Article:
The attackers lifted the siege after Indian scouts reported that a force of Kentucky militia was on the way, the militiamen pursued Caldwells force but were defeated three days at the Battle of Blue Licks, about 60 miles northeast. The pioneer women, led by Mary Polly Hawkins Craig, fetched water from the spring to defend against the use of burning arrows by the attackers, if the fort had burned, the attackers could have reached the women and children sheltering there. Located a couple of miles south of the site, Bryan Station High School was named in its honor. The athletic teams compete under the name Defenders, Bryants Station and the Memorial Proceedings. George W. Ranck, The Story of Bryans Station, As Told in the Historical Address Delivered at Bryans Station, Fayette County, August 18th,1896
Cumberland Gap National Historical Park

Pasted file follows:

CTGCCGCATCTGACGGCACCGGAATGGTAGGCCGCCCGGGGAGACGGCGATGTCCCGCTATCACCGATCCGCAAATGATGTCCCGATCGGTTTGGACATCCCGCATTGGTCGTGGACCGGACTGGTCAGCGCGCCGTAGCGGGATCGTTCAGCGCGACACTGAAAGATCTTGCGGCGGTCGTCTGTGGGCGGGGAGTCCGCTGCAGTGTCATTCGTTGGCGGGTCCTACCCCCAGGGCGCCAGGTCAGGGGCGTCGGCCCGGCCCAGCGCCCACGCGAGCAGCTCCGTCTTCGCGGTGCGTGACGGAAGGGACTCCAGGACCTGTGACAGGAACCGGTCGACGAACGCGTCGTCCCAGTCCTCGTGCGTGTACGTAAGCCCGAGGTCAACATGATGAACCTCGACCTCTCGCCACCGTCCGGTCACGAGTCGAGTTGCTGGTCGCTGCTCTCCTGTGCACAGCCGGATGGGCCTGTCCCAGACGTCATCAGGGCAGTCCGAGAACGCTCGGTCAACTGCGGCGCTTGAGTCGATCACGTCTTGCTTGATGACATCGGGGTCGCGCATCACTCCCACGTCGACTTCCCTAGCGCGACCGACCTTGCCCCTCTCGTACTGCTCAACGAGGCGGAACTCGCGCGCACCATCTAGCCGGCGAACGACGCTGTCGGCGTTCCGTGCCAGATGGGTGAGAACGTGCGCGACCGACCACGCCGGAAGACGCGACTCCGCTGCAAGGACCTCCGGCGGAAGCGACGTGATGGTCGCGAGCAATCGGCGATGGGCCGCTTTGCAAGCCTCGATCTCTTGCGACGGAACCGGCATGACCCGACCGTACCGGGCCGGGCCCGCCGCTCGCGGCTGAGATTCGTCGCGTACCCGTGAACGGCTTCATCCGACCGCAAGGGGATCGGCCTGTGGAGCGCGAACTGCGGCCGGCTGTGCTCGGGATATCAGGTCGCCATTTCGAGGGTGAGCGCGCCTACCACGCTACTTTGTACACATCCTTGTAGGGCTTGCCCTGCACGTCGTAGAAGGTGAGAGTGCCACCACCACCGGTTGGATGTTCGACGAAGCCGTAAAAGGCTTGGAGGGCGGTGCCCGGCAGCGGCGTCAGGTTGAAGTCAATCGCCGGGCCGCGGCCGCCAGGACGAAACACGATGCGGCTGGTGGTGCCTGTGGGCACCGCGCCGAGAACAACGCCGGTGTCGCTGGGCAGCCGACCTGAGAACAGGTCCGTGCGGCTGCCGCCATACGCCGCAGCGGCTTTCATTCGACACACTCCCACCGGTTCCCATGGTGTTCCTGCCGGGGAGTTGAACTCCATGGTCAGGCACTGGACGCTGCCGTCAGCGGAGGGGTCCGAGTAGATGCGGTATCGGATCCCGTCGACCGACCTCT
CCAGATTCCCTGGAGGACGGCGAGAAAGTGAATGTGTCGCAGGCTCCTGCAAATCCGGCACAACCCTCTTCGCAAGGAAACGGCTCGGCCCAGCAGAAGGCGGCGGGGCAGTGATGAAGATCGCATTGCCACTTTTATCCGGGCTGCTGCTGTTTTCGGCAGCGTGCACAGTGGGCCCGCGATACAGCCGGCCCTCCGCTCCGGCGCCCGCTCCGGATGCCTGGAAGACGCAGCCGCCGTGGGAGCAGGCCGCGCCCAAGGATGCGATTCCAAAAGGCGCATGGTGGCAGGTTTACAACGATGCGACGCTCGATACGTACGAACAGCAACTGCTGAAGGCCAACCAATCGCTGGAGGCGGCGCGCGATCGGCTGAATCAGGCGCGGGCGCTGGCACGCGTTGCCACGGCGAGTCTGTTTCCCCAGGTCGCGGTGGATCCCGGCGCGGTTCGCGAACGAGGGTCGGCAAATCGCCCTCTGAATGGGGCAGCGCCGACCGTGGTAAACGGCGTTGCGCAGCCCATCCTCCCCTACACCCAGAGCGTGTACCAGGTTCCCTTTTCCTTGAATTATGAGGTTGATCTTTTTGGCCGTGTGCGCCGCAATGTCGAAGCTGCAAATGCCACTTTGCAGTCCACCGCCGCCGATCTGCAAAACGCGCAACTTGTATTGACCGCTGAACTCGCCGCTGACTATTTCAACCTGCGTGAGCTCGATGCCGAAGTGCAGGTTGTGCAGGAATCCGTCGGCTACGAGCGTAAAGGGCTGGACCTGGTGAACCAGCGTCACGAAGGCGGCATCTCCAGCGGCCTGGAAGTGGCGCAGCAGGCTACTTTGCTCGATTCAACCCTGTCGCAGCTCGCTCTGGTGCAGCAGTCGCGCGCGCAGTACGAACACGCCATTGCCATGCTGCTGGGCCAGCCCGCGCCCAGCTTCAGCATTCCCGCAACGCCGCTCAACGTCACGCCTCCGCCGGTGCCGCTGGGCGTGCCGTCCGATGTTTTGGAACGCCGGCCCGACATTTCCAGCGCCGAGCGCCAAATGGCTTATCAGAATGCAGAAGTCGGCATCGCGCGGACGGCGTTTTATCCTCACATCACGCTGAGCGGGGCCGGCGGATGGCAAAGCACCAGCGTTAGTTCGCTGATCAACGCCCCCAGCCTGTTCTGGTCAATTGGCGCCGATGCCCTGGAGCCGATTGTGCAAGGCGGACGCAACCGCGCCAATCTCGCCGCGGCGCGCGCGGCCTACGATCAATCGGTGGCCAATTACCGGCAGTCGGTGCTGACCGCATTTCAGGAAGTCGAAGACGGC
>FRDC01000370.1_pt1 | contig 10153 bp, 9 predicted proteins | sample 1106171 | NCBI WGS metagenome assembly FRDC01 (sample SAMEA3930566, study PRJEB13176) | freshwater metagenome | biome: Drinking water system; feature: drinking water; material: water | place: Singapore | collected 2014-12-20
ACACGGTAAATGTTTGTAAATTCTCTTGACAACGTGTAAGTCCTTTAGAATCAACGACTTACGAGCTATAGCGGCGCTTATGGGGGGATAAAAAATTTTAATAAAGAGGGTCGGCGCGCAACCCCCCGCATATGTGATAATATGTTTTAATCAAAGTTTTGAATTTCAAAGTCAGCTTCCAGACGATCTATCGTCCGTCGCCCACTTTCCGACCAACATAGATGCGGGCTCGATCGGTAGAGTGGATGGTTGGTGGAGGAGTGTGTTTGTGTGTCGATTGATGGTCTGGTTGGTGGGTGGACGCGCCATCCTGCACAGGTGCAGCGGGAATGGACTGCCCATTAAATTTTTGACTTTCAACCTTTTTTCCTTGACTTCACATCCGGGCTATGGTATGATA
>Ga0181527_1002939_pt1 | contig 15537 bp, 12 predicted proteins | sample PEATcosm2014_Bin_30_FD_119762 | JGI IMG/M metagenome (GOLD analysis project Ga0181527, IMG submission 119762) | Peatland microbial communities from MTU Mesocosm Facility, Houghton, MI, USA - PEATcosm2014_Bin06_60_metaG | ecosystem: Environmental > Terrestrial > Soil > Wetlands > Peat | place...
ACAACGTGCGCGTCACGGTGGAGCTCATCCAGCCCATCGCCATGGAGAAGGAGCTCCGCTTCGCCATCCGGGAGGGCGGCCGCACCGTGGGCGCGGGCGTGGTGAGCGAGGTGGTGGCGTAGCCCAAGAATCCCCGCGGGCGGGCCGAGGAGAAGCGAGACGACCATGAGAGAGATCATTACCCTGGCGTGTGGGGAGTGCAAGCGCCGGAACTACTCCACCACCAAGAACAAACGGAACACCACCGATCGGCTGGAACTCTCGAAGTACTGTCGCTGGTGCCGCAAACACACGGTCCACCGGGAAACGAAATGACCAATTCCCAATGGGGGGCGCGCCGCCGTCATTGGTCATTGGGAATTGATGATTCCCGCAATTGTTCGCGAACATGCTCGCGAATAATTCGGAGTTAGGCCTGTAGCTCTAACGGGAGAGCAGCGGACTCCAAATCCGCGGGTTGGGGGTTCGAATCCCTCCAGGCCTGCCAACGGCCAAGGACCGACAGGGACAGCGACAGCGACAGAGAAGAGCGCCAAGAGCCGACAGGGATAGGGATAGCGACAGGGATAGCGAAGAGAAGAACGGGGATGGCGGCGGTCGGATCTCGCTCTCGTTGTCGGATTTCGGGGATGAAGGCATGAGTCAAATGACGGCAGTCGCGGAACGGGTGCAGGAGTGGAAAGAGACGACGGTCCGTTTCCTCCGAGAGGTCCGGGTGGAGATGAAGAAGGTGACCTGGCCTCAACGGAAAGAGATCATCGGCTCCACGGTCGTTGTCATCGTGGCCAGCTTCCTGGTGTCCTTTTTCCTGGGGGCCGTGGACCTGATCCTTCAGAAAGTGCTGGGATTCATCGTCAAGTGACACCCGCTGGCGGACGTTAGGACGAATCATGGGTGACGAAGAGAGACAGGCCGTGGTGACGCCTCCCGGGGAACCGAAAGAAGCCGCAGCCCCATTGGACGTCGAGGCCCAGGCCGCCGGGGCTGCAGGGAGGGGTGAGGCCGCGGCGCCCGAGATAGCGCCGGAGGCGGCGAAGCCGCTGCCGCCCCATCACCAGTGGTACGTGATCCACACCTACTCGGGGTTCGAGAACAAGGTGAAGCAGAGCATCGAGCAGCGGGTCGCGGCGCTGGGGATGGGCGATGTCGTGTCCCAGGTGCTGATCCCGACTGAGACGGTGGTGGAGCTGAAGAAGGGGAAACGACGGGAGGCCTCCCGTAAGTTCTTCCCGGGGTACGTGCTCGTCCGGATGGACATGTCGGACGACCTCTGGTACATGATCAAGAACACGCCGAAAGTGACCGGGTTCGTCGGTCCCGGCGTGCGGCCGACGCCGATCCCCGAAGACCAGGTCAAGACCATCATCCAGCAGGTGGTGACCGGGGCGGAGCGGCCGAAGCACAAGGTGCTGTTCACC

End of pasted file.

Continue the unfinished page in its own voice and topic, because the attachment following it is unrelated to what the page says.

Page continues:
Established on June 11,1940, Cumberland Gap National Historical Park is a United States National Historical Park located at the border between Kentucky and Virginia. The Cumberland Gap is a natural break in the Appalachian Mountains. The park lies in parts of Bell and Harlan counties in Kentucky, Claiborne County in Tennessee, the park contains the Kentucky-Virginia-Tennessee tri-state area, accessible via a short trail. Cumberland Gap National Historical Park covers 20,508 acres, the Cumberland Gap Visitor Center is located on U. S. Highway 25E just southeast of Middlesboro and just northwest of the Cumberland Gap Tunnel and Cumberland Gap, Tennessee. The visitor center is open day of the year except Christmas Day. The gap was used by Native Americans, as many species of migratory animals passed through it from north to south each year. It was fertile hunting territory and the only cut through the mountains from the southern wintering grounds of wild deer. Starting around 1775, the Gap became the route of transit for American settlers moving west into Kentucky.